Sustaining the dance artist: barriers to communication between educators, artists and researchers

In This Article

In the last thirty years, there has been a surge of dance medicine and science research, relative to work achieved in previous decades, dedicated to dance artists. Some of this literature has been specifically directed to the dance artist and dance educator populations (Clarkson & Skrinar, 1988; Fitt, 1996; Krasnow & Chatfield, 1996; Krasnow & Kabbani, 1999; Mainwaring, Krasnow, & Young, 2003; Pryor, 1999; Solomon, 1990).

And yet, those completing and publishing the research are perplexed at what they perceive as a lack of interest to understand this new knowledge, and incorporate it wholeheartedly into the dancer's practice and training. What might be fueling the practitioner's attitudes and the failure to take up new scientific findings?

The artist’s perspective

Before one can understand what might motivate the dance artist to ignore or to access the information that can be gleaned from dance science research, it is important to understand the goals of the artist. One of the overpowering goals driving the artist is the desire for constantly improving dance skills. There are times that applying dance science to one’s training might mean that the artist has to seemingly 'back-track' in skill acquisition.

For example, a dancer may need to reduce the height of her or his jumps to establish more efficient and less injurious landing techniques. Many dance artists are resistant to any suggestions that diminish skills even temporarily unless they are already injured. A second goal that strongly motivates dancers is the desire for artistic fulfillment. The dancer might feel that approaching training from the perspective of science diminishes artistic expression and is counter-productive. Finally, dancers are driven by a need for mentor and peer approval. This is a powerful motivator, and might not always serve to promote healthy dance practice.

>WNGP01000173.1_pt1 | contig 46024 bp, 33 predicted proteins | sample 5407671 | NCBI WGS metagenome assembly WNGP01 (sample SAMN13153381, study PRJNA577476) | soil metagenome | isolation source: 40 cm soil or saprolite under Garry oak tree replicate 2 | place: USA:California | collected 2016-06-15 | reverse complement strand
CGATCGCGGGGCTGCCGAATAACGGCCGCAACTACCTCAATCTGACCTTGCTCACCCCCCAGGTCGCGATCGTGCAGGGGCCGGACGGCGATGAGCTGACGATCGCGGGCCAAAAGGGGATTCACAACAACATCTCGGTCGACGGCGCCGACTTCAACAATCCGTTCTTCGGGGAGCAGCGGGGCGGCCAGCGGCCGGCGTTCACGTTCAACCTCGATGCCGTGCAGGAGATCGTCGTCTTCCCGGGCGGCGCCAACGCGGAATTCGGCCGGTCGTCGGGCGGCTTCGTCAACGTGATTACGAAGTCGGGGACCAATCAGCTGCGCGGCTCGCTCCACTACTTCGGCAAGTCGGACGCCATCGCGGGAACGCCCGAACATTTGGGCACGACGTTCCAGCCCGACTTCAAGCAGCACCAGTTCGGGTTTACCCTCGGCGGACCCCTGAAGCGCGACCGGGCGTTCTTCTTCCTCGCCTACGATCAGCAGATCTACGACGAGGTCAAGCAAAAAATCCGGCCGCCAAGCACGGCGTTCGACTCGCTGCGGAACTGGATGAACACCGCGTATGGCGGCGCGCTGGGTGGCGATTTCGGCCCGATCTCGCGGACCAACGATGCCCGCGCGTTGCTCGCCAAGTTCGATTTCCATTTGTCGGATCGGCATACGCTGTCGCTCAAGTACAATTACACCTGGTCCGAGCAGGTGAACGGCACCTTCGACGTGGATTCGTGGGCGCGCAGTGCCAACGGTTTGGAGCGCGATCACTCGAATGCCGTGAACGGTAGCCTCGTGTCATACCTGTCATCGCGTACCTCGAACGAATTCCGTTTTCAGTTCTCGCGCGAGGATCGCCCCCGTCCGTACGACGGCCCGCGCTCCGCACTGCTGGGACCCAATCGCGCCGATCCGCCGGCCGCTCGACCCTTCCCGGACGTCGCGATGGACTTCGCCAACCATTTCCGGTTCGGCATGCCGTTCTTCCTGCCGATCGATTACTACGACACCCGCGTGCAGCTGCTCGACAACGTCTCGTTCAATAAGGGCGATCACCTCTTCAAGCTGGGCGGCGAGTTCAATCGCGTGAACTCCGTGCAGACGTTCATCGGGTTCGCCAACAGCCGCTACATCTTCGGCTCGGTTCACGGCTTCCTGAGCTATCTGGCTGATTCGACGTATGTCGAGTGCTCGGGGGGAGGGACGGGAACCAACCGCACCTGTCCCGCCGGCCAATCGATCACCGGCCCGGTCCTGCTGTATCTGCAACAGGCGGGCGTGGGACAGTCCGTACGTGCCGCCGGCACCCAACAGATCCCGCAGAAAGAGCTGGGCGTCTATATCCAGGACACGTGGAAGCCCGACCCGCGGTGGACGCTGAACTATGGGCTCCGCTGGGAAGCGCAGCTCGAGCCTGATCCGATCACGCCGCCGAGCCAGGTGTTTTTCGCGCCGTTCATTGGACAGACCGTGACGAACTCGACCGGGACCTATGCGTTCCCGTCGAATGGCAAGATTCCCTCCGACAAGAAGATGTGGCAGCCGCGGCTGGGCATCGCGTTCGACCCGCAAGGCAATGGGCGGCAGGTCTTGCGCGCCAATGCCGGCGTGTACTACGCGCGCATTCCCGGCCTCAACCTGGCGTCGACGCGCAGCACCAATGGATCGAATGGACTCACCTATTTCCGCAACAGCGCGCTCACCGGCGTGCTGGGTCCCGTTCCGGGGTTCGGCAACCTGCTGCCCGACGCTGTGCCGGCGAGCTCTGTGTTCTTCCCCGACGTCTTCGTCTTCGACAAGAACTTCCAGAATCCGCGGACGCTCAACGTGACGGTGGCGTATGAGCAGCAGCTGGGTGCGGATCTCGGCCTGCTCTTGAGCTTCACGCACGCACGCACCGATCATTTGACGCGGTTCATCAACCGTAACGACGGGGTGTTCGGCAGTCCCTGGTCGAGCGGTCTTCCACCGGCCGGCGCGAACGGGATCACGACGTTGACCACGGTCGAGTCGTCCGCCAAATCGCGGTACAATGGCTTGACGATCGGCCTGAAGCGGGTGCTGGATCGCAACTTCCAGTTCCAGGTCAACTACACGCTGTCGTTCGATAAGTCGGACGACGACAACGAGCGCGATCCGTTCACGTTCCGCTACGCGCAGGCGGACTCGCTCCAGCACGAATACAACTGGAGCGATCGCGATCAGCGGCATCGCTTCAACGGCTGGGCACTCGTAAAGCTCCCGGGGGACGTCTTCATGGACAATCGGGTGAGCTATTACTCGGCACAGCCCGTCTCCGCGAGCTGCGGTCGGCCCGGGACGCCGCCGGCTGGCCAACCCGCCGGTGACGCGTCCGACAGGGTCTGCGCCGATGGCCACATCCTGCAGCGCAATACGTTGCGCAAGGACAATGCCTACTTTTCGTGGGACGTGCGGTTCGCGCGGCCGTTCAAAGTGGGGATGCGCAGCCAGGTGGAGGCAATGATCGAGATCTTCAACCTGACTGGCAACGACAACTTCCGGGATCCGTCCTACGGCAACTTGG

If the dancer recognises that certain physical qualities are highly regarded by mentors and other dancers, he or she might be inclined to attempt to attain those physical attributes even if it is detrimental to the long-term well being of the dancer. For example, the belief that extreme thinness is highly regarded can result in unhealthy eating disorders, even in situations in which dancers are aware of good nutritional practice, and have access to sound research on nutrition for dancers (D'Amico, 2003; Hamilton, 1997; Hamilton, 2000; Hamilton, 2001). Similarly, cigarette smoking is still prevalent in the dance population as a means of weight control, in spite of overwhelming evidence of its harmful effects (Book, Robson, & Wilmerding, 2002).

It becomes evident that conflicts exist in the current dance environment between skill enhancement, aesthetic ideals, and optimal health. Research points to the potential dangers of hypermobility, that is, excess ligamentous laxity around joints. Those dancers without a genetic predisposition to hypermobility are inclined, even encouraged, to participate in excessive or extreme stretching techniques, even at the expense of stability that can protect joints from injury and enhance skills such as balancing. There are even reported cases of acetabulur tears in males attempting to increase external rotation through aggressive stretching.